Problems experienced by both design consultancies and their clients have been highlighted in two reports on client relationships, both of which are critical of consultancy standards.
In its first client retention report Relationship Audits and Management, a division of The Tutt Consultancy, has compiled findings from around 2000 interviews, mostly conducted among senior and middle management staff of client companies.
Among its findings are that poor service delivery is to blame for 73 per cent of client roster reviews, and that such moves are a last resort in 66 per cent of cases, after complaints have fallen on deaf ears.
Despite 90 per cent of design consultancies allocating themselves a new-business budget, there is “practically no allocation of budget for client retention”, says the report. It adds that 81 per cent of clients believe consultancies put more effort into gaining new business than developing existing relationships.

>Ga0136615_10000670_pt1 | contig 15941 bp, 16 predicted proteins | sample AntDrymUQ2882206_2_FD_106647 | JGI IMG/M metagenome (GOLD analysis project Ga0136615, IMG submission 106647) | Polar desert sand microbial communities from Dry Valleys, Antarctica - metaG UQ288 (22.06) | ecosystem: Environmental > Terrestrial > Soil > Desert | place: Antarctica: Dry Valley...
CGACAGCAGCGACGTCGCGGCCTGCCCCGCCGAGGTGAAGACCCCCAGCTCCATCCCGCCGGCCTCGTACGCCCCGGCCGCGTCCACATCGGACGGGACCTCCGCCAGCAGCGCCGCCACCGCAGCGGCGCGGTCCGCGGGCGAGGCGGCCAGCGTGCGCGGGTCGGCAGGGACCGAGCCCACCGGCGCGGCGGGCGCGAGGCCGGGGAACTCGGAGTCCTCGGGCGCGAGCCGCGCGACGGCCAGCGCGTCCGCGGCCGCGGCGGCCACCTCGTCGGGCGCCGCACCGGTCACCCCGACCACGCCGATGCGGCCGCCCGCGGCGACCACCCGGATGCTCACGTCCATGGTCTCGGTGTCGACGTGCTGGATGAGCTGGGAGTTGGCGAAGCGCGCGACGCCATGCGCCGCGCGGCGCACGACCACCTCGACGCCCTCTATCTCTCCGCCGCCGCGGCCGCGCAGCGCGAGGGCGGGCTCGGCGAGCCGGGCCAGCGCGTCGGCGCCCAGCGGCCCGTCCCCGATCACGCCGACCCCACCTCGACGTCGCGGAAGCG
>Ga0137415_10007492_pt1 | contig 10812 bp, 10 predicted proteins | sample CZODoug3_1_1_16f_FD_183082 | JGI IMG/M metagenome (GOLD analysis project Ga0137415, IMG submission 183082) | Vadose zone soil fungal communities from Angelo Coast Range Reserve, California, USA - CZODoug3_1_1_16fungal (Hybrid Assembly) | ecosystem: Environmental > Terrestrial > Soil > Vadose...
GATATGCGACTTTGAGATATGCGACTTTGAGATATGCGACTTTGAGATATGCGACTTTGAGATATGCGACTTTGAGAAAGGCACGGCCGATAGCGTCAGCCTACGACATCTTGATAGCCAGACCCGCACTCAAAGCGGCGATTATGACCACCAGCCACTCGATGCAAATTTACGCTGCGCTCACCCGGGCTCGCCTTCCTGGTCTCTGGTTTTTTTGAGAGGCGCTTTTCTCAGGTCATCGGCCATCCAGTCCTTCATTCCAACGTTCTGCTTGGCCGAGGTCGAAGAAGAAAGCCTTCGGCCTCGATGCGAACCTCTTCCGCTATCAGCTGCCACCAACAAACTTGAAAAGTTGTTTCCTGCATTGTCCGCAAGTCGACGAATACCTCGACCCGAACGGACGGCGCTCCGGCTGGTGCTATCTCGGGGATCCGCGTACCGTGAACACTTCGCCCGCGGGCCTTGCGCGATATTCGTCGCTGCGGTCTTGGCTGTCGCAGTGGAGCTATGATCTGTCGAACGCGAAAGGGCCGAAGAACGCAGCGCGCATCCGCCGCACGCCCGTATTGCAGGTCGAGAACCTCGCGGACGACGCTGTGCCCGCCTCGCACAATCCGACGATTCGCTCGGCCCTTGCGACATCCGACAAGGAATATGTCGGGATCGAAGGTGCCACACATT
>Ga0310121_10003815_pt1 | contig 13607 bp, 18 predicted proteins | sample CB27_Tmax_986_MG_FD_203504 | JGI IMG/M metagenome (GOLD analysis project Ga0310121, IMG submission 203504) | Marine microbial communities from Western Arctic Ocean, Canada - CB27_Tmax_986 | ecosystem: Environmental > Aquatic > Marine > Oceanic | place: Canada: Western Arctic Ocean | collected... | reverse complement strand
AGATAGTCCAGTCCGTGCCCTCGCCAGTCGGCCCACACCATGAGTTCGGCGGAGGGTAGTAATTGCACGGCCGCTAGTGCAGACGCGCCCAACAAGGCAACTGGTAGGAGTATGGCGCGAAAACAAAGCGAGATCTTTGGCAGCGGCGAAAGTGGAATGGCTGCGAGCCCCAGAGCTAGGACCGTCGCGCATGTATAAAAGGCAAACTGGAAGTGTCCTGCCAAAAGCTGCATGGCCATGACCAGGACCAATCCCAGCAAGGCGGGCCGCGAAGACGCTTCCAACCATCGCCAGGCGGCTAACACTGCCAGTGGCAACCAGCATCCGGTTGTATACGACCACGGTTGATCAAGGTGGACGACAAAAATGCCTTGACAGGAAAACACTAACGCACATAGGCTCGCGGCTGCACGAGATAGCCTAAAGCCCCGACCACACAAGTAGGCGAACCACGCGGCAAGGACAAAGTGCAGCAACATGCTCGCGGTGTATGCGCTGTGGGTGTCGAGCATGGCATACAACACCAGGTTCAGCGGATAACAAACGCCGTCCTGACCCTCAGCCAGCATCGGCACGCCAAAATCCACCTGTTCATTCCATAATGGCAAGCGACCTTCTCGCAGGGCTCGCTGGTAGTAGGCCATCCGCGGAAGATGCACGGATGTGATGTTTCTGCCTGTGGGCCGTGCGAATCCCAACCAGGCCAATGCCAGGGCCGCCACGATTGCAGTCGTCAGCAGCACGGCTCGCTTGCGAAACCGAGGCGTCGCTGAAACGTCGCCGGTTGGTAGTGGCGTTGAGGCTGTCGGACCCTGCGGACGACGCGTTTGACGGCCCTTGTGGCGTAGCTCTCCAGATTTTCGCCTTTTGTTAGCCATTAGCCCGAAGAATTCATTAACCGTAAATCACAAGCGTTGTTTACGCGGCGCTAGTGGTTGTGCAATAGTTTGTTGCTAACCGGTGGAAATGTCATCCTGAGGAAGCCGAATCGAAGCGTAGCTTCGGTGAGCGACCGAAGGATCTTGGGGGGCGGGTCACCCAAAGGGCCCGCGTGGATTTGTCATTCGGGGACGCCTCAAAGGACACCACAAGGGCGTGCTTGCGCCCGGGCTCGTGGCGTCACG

In the UK the churn rate of clients – the turnover of clients won and lost by UK consultancies – is 45 per cent, compared with 30 to 35 per cent in the rest of Europe.
A second report, by Brandsmiths, asks brand owners how they feel about the service they receive. It is similarly critical of the creative industries for not responding to the needs of clients. The Havas-owned group’s findings point to a gulf between what consultancies promise and what they deliver.
“One of the frustrations is that often you don’t get what you want from service agencies. There’s a lot of tension. The client feels they end up with a bill and they don’t know whether what they paid for actually worked,” reveals Sainsbury’s marketing director Sara Weller in the research.
Orange head of marketing Rob Furness adds: “It’s very difficult to trust a consultancy unless there’s transparency in the working environment. It’s about teamwork: being open in terms of project difficulties, realities of the commercial lead times; finding the best way through together, not ‘give us a brief and we’ll develop it’.”